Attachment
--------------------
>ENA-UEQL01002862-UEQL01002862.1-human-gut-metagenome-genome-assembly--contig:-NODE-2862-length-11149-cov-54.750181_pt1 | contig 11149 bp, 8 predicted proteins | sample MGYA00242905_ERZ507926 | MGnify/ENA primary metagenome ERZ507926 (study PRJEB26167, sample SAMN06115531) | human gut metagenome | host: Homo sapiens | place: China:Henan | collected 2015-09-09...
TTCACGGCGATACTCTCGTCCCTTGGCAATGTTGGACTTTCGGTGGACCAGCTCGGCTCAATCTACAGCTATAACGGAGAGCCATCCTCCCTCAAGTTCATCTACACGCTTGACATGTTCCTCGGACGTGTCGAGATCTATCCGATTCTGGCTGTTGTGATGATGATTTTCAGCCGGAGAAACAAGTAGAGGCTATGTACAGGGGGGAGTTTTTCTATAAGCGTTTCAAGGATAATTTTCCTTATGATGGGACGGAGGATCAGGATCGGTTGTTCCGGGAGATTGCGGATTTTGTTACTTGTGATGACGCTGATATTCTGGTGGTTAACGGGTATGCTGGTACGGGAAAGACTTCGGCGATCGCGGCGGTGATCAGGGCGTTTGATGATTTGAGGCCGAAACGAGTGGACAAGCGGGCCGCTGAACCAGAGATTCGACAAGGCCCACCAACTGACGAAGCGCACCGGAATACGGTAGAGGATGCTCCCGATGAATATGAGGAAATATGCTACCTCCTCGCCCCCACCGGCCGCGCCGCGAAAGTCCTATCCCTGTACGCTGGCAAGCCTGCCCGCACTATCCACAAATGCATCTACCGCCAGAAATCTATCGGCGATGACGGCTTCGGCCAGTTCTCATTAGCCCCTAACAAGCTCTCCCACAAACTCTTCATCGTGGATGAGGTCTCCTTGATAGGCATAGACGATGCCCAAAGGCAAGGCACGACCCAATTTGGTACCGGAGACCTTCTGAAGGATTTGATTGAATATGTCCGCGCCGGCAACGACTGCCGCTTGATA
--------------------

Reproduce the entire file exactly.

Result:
>ENA-UEQL01002862-UEQL01002862.1-human-gut-metagenome-genome-assembly--contig:-NODE-2862-length-11149-cov-54.750181_pt1 | contig 11149 bp, 8 predicted proteins | sample MGYA00242905_ERZ507926 | MGnify/ENA primary metagenome ERZ507926 (study PRJEB26167, sample SAMN06115531) | human gut metagenome | host: Homo sapiens | place: China:Henan | collected 2015-09-09...
TTCACGGCGATACTCTCGTCCCTTGGCAATGTTGGACTTTCGGTGGACCAGCTCGGCTCAATCTACAGCTATAACGGAGAGCCATCCTCCCTCAAGTTCATCTACACGCTTGACATGTTCCTCGGACGTGTCGAGATCTATCCGATTCTGGCTGTTGTGATGATGATTTTCAGCCGGAGAAACAAGTAGAGGCTATGTACAGGGGGGAGTTTTTCTATAAGCGTTTCAAGGATAATTTTCCTTATGATGGGACGGAGGATCAGGATCGGTTGTTCCGGGAGATTGCGGATTTTGTTACTTGTGATGACGCTGATATTCTGGTGGTTAACGGGTATGCTGGTACGGGAAAGACTTCGGCGATCGCGGCGGTGATCAGGGCGTTTGATGATTTGAGGCCGAAACGAGTGGACAAGCGGGCCGCTGAACCAGAGATTCGACAAGGCCCACCAACTGACGAAGCGCACCGGAATACGGTAGAGGATGCTCCCGATGAATATGAGGAAATATGCTACCTCCTCGCCCCCACCGGCCGCGCCGCGAAAGTCCTATCCCTGTACGCTGGCAAGCCTGCCCGCACTATCCACAAATGCATCTACCGCCAGAAATCTATCGGCGATGACGGCTTCGGCCAGTTCTCATTAGCCCCTAACAAGCTCTCCCACAAACTCTTCATCGTGGATGAGGTCTCCTTGATAGGCATAGACGATGCCCAAAGGCAAGGCACGACCCAATTTGGTACCGGAGACCTTCTGAAGGATTTGATTGAATATGTCCGCGCCGGCAACGACTGCCGCTTGATA